I added the sugar and was instructed to “beat until pale” (me or the mixture?).  This was much harder work and I found I needed a lower working height than a worktop in order to beat it well.  This was very tiring but nothing like as bad as beating the eggs. I did this for about 10 minutes, initially with a fork, but then checked online and discovered the Georgians had whisks so dug around in the back of the cupboard and was delighted to find a hand whisk.  This improved matters, but I’m not sure I beat the eggs for long enough. Some recipes talk of beating for 1 or 2 hours…!

I mixed the eggs with the butter and sugar and the mixture appeared to split, so I beat it harder and hoped for the best.   Adding in the flour and spices seemed to right it and it began to look like modern cake mixture at the same point.  The currants gave a brilliantly historic look. I don’t cook anything with currants in. Slightly worryingly though, the spoon now stood up in the mixture.  However, after adding the rosewater and brandy it relaxed. I didn’t put the full amount of either in as it seemed to be getting very slack.

I put it in the oven at 180 for about half an hour. I didn’t like to peak but I wish I had about five minutes earlier as it was getting a little burnt around the edges by the time I looked. I whipped it straight out, did the skewer test and left it cool.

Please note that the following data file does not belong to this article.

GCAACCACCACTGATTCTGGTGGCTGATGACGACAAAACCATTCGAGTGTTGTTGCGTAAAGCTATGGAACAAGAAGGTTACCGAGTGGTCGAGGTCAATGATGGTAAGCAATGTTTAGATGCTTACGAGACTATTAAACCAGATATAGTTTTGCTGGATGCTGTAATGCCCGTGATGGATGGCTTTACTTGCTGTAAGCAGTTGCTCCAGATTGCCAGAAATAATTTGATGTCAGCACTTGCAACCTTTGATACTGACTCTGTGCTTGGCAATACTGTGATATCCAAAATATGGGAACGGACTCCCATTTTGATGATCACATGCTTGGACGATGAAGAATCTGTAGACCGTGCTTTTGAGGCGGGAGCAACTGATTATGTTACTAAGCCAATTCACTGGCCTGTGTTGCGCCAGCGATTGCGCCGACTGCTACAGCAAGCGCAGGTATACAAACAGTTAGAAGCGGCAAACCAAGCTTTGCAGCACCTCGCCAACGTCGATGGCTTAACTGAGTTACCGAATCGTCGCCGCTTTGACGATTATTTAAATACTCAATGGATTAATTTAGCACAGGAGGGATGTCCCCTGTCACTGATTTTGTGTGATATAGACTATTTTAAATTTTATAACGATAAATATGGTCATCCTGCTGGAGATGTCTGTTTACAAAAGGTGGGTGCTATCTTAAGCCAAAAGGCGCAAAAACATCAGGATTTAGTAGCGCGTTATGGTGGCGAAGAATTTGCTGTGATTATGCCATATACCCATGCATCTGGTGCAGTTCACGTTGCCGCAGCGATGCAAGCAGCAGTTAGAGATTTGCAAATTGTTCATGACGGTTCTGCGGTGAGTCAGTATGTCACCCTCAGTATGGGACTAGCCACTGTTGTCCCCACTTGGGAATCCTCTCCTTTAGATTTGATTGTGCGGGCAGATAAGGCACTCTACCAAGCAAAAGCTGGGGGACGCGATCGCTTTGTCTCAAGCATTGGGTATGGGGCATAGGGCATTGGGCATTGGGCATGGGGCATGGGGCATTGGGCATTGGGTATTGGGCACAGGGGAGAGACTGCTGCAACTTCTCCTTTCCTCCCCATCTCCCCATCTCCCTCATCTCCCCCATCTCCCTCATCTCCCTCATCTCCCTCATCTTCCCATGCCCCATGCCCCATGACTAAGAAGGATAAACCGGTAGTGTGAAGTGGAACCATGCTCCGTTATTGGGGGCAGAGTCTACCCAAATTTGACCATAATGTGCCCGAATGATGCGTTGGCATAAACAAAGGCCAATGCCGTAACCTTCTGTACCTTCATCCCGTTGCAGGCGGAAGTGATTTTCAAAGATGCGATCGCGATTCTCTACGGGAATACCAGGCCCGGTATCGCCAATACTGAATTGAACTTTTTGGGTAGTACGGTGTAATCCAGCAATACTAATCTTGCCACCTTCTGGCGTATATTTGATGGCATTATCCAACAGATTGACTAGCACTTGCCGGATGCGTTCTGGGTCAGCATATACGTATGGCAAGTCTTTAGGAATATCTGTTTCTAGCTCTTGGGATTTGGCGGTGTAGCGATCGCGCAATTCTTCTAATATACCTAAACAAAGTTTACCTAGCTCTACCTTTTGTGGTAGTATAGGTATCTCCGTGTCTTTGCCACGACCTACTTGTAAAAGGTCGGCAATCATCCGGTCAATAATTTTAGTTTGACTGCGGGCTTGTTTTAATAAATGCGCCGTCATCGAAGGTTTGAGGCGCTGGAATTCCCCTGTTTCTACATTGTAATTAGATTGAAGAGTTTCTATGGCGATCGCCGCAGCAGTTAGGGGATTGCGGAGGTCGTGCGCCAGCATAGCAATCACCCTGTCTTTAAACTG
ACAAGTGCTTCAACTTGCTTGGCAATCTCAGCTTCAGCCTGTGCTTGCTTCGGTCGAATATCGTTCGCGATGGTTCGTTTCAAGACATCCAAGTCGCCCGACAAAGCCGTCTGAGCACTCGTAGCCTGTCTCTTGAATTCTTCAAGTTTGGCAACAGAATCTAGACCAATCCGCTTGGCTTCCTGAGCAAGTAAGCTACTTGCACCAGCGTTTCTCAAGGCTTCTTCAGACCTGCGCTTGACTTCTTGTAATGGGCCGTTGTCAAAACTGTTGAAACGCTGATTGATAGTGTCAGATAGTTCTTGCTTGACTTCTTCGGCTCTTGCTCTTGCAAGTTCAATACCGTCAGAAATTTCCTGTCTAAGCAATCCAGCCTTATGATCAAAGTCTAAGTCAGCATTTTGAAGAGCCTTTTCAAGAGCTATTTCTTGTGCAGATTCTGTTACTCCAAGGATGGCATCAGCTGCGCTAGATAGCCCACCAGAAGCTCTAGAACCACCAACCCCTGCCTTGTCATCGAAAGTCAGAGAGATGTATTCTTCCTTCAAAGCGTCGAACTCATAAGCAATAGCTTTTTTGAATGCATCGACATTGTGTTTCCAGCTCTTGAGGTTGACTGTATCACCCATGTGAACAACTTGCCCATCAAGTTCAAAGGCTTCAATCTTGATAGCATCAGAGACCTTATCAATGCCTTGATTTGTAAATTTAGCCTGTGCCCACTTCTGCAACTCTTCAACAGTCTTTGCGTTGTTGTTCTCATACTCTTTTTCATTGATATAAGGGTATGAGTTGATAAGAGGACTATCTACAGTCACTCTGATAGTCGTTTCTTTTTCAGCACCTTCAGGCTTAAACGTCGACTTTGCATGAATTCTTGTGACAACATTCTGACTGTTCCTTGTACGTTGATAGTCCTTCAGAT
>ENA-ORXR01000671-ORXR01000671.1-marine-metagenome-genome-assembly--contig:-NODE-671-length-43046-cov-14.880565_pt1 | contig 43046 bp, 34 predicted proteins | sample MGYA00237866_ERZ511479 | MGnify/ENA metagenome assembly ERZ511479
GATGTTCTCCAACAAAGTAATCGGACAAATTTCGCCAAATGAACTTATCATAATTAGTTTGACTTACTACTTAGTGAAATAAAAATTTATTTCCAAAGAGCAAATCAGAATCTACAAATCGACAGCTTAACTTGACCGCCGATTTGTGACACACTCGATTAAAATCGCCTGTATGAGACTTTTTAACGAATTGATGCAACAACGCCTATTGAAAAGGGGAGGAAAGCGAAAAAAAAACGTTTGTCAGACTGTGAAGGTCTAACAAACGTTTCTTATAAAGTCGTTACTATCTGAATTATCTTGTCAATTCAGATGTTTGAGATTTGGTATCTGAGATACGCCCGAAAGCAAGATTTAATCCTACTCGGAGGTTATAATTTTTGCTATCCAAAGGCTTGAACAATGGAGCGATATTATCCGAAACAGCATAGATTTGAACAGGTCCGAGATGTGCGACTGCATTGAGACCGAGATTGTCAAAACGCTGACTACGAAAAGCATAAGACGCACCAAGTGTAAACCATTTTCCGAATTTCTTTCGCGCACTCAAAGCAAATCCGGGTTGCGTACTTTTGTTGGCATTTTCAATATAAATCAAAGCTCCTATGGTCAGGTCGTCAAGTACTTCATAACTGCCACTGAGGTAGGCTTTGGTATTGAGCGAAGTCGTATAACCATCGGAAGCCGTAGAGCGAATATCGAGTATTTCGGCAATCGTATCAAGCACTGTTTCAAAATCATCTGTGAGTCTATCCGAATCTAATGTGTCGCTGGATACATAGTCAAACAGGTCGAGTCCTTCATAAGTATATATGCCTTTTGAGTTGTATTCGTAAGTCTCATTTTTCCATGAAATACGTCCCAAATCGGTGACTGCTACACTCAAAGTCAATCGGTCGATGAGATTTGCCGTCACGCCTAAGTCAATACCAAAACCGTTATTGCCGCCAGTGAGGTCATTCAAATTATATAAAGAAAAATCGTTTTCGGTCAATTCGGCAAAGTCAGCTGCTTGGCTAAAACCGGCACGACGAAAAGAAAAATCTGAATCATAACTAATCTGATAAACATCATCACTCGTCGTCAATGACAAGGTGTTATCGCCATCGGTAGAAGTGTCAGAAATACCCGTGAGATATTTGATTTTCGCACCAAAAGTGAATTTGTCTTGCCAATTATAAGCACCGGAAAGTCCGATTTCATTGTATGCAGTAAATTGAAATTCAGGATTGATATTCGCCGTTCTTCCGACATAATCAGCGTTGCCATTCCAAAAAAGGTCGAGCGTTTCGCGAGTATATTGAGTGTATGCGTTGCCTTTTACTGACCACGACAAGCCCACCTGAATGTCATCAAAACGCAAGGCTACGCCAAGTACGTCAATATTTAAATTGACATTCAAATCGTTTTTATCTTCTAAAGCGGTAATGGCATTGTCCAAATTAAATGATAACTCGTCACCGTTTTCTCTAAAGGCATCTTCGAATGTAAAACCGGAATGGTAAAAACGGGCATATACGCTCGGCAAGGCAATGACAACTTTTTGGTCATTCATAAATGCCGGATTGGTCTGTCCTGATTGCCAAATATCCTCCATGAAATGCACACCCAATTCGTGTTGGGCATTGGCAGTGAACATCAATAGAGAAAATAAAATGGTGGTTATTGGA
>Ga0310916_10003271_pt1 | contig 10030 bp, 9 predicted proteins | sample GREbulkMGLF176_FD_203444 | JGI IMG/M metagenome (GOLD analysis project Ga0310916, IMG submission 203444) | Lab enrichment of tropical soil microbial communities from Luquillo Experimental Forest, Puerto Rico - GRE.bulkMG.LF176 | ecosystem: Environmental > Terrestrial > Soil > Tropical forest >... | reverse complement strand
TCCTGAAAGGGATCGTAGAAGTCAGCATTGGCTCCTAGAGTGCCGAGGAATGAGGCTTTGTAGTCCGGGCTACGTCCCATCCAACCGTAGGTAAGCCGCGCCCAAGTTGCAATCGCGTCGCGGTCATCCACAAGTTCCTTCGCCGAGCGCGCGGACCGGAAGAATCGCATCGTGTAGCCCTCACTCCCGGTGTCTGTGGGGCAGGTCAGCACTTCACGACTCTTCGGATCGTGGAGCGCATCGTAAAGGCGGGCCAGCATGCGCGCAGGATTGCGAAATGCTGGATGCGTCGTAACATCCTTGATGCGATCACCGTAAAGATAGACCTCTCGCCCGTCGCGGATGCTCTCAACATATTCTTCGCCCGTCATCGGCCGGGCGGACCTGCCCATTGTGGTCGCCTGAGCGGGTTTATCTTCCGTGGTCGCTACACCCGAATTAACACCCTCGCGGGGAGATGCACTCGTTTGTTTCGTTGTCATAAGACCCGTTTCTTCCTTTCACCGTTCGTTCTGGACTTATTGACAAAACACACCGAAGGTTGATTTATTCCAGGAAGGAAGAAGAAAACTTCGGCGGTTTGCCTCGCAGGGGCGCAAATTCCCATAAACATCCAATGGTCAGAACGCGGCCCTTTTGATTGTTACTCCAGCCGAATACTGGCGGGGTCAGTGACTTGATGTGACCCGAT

My husband and I tried the cake out in the afternoon. By then, despite having been in a tin, I could easily pick it up with out any harm coming to it all. It seemed quite solid!   Once cut, I could see that it was barely aerated.  The taste was good, but the texture was rather heavy and moist.  The spices reminded one of a tea cake, but there the similarity ended.  Clearly, I needed to beat the eggs for much, much longer.  Then again, maybe not.  It’s not called Plumb Cake for nothing!

The Recipe

If you fancy, trying this recipe yourself, you can find it here.  NB: It’s for making 10 cakes so you have to remember to divide the quantities back down!  On my second attempt at cooking this cake I used 3 full eggs and a little baking powder.  My currants sank this time as the mixture was much lighter and I was advised by the more advanced cooks in the group that I should have dusted them with flour before adding them to the mixture would have avoided this.   I reduced the temperature to 160C for our fan oven and checked the cake from about 25 minutes. In the end I think it took about 35-40 minutes before the skewer came out clean.

If you’re looking for more historic culinary inspiration, you could try: Savouring the Past, The Cookbook of Unknown Ladies and of course Hertfordshire’s own Receipt Book of Baroness Dimsdale. 

Do please share your experiences here. We’d love to hear how you got on.

This page was added on 13/08/2016.

Comments about this page

  • Sure, Ruth. I’ve added the link to it above.


    By Marion Hill (28/08/2016)
  • Could this be written up as a recipe and posted on the website? I’d really like to get my husband to make this. He does the cooking but I do the expert tasting!

    By Ruth Herman (27/08/2016)